Where do you see Motor at DoneDeal headed?
I see Motor at DoneDeal basically becoming one of the biggest departments in Distilled SCH. The plan that we have in place is going to see Distilled SCH taking over motor in Ireland in the next 18 months. We’ve already started doing that and the steps that we’ve been taking up until now, if you look at the industry and the market, you can’t ignore the size and the scale of DoneDeal. I think with the direction that we’re going in now with the new Distilled SCH group, it’s going to be one of the biggest elements of the company. It’s not a case that any other department is second to it, it’s just that we’re developing this channel at the moment and then we’re going to take a look at other channels and develop those too. 

Do you have any insight for new or growing sales people?
If I was to say to anyone getting into sales, it’s not about having the gift of the gab. It’s about having knowledge, you’re going to go in and be working in online media and you’re doing direct sales with motor dealers or contacting the agricultural audience, you need to understand your product. Once you understand your product and your industry and you have knowledge to back it up, then you can go in and be truly successful. It’s not about having the gift of the gab or being able to talk for 20 minutes and control the room because you have to be able to listen more than you’re able to talk.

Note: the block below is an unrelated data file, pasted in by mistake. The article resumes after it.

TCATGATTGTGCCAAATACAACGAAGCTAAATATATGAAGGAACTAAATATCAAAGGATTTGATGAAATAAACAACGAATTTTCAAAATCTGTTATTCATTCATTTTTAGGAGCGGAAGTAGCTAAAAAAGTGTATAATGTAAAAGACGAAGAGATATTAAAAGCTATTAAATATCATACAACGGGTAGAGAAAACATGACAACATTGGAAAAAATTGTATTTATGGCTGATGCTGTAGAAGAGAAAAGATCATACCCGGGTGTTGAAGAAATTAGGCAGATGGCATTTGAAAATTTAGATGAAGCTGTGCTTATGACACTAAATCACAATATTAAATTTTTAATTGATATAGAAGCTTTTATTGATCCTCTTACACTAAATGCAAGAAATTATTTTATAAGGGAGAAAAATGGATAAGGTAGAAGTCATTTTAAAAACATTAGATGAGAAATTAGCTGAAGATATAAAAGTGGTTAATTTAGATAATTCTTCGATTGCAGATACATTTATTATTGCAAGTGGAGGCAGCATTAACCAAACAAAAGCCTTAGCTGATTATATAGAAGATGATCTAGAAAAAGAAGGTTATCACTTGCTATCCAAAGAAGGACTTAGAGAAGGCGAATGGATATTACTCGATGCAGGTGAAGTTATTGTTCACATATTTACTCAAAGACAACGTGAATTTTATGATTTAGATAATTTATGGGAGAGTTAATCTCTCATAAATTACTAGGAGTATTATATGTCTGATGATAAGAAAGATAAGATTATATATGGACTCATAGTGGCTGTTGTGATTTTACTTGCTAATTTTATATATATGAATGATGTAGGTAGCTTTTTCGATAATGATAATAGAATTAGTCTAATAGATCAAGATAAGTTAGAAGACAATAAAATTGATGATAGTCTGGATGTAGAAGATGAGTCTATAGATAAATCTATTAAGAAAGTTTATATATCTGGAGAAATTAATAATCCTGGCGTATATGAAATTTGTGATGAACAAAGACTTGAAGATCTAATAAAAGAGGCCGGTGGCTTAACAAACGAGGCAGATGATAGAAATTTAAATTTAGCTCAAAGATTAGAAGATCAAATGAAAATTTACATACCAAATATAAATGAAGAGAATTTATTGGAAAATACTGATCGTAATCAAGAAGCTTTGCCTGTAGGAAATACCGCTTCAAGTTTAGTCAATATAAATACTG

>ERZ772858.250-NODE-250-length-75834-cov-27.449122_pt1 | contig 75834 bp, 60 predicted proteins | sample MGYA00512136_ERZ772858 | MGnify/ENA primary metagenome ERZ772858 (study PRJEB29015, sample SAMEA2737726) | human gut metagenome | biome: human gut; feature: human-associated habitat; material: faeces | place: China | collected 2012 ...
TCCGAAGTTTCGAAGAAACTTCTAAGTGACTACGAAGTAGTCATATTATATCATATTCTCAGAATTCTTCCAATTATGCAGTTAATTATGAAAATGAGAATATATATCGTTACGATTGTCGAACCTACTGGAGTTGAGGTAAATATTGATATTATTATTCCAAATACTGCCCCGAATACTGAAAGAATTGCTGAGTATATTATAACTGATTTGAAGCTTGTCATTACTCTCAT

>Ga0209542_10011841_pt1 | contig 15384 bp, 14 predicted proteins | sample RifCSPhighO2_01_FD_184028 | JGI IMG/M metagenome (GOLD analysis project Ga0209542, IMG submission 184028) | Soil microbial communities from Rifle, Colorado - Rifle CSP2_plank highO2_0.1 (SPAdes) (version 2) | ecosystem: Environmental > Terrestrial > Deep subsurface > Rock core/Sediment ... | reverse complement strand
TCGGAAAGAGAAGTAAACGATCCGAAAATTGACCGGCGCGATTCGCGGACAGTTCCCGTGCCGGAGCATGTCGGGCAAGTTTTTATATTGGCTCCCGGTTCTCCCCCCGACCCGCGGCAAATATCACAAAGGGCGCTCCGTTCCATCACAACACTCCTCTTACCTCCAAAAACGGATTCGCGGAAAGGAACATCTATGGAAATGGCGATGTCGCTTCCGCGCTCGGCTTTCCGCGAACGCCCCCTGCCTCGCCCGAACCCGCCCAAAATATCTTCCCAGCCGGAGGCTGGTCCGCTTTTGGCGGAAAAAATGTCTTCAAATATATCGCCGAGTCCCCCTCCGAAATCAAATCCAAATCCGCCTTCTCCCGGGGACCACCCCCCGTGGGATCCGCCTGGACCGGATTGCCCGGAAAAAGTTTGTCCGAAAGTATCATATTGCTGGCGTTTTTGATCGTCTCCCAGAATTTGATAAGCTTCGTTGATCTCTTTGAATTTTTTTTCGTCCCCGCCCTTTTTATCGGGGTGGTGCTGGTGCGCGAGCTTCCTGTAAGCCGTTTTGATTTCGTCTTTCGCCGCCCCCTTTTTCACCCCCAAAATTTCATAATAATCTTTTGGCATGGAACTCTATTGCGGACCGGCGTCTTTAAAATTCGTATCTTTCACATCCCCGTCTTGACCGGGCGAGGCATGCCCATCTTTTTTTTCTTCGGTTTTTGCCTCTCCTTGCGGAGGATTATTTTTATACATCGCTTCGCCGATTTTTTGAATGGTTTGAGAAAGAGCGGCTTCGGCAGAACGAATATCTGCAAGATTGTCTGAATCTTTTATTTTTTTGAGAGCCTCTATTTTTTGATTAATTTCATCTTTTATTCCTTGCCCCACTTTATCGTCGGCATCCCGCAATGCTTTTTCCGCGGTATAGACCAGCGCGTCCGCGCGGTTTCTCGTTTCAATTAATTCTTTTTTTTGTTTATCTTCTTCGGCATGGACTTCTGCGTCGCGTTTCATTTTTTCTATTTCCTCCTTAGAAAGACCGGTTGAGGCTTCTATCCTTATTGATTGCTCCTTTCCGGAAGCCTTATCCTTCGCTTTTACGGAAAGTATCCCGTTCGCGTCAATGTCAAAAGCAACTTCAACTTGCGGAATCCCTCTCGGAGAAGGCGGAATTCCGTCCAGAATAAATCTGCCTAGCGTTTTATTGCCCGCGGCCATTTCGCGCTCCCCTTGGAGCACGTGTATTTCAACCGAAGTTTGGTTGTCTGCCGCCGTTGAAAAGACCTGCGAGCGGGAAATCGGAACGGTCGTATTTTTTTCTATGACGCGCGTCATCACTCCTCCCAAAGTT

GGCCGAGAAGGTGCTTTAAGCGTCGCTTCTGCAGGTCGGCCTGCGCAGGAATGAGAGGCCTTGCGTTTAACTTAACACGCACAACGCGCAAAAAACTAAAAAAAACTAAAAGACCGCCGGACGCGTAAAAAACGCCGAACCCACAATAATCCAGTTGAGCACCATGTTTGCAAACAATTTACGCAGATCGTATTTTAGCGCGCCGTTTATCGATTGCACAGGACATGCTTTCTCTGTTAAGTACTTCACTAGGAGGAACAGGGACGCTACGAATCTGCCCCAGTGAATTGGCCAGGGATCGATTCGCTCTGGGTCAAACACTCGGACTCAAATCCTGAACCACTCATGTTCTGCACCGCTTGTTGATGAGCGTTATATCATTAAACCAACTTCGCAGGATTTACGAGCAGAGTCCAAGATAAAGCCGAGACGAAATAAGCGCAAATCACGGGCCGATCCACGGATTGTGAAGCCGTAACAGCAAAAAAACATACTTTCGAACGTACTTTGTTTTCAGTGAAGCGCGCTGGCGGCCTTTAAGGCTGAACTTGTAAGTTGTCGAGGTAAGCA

What’s your favourite thing about working at Distilled SCH?
Dealing with the car dealers. No matter how many times you talk to them, they’ll give you a hard time, they’ll break your heart, they’ll try and squeeze you for every penny and it’s a great challenge. I’m doing it nearly four years now and if anything it’s getting more and more interesting. They are my favourite part and my biggest challenge at the same time.